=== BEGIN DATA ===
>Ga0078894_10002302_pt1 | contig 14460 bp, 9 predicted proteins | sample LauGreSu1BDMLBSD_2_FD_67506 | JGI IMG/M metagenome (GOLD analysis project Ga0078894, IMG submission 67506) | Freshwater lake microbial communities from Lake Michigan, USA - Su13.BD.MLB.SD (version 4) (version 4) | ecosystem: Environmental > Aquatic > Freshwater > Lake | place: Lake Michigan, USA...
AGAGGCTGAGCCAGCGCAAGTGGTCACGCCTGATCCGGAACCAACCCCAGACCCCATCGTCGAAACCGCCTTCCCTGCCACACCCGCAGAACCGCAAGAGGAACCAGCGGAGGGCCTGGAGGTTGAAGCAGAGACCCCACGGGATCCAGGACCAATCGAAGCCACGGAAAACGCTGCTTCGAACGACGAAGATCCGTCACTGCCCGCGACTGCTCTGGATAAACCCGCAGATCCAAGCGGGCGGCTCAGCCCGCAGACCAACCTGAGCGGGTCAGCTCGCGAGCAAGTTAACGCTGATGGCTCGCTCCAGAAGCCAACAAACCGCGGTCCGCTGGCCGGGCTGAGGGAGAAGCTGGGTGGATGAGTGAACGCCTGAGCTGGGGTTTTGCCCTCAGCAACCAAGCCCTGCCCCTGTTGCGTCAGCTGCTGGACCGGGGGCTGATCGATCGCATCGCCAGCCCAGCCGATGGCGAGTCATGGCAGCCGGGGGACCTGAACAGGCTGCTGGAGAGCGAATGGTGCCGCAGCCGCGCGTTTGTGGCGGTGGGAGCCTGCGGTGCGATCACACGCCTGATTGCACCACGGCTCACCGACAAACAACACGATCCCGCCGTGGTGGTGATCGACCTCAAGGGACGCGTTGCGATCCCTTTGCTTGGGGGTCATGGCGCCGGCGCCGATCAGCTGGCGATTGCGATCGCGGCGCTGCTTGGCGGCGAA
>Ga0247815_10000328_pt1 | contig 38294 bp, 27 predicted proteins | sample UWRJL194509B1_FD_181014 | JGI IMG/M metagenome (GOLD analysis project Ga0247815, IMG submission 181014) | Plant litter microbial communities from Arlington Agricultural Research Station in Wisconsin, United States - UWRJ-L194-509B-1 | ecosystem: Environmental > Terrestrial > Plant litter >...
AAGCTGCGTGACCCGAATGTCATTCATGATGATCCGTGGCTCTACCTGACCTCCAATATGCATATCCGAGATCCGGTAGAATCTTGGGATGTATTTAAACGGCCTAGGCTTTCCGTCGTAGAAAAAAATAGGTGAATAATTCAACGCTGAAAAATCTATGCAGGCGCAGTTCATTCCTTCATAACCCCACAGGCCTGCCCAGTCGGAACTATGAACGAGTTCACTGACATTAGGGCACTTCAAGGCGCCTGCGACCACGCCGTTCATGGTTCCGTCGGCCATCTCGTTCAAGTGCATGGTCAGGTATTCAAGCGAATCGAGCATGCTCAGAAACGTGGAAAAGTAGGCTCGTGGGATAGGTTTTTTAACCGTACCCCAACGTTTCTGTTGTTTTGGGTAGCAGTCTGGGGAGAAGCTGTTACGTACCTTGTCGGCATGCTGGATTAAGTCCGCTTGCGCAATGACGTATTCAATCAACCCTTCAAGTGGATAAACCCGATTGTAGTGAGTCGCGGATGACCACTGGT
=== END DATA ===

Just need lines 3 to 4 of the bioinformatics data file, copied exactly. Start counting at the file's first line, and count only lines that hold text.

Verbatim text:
>Ga0247815_10000328_pt1 | contig 38294 bp, 27 predicted proteins | sample UWRJL194509B1_FD_181014 | JGI IMG/M metagenome (GOLD analysis project Ga0247815, IMG submission 181014) | Plant litter microbial communities from Arlington Agricultural Research Station in Wisconsin, United States - UWRJ-L194-509B-1 | ecosystem: Environmental > Terrestrial > Plant litter >...
AAGCTGCGTGACCCGAATGTCATTCATGATGATCCGTGGCTCTACCTGACCTCCAATATGCATATCCGAGATCCGGTAGAATCTTGGGATGTATTTAAACGGCCTAGGCTTTCCGTCGTAGAAAAAAATAGGTGAATAATTCAACGCTGAAAAATCTATGCAGGCGCAGTTCATTCCTTCATAACCCCACAGGCCTGCCCAGTCGGAACTATGAACGAGTTCACTGACATTAGGGCACTTCAAGGCGCCTGCGACCACGCCGTTCATGGTTCCGTCGGCCATCTCGTTCAAGTGCATGGTCAGGTATTCAAGCGAATCGAGCATGCTCAGAAACGTGGAAAAGTAGGCTCGTGGGATAGGTTTTTTAACCGTACCCCAACGTTTCTGTTGTTTTGGGTAGCAGTCTGGGGAGAAGCTGTTACGTACCTTGTCGGCATGCTGGATTAAGTCCGCTTGCGCAATGACGTATTCAATCAACCCTTCAAGTGGATAAACCCGATTGTAGTGAGTCGCGGATGACCACTGGT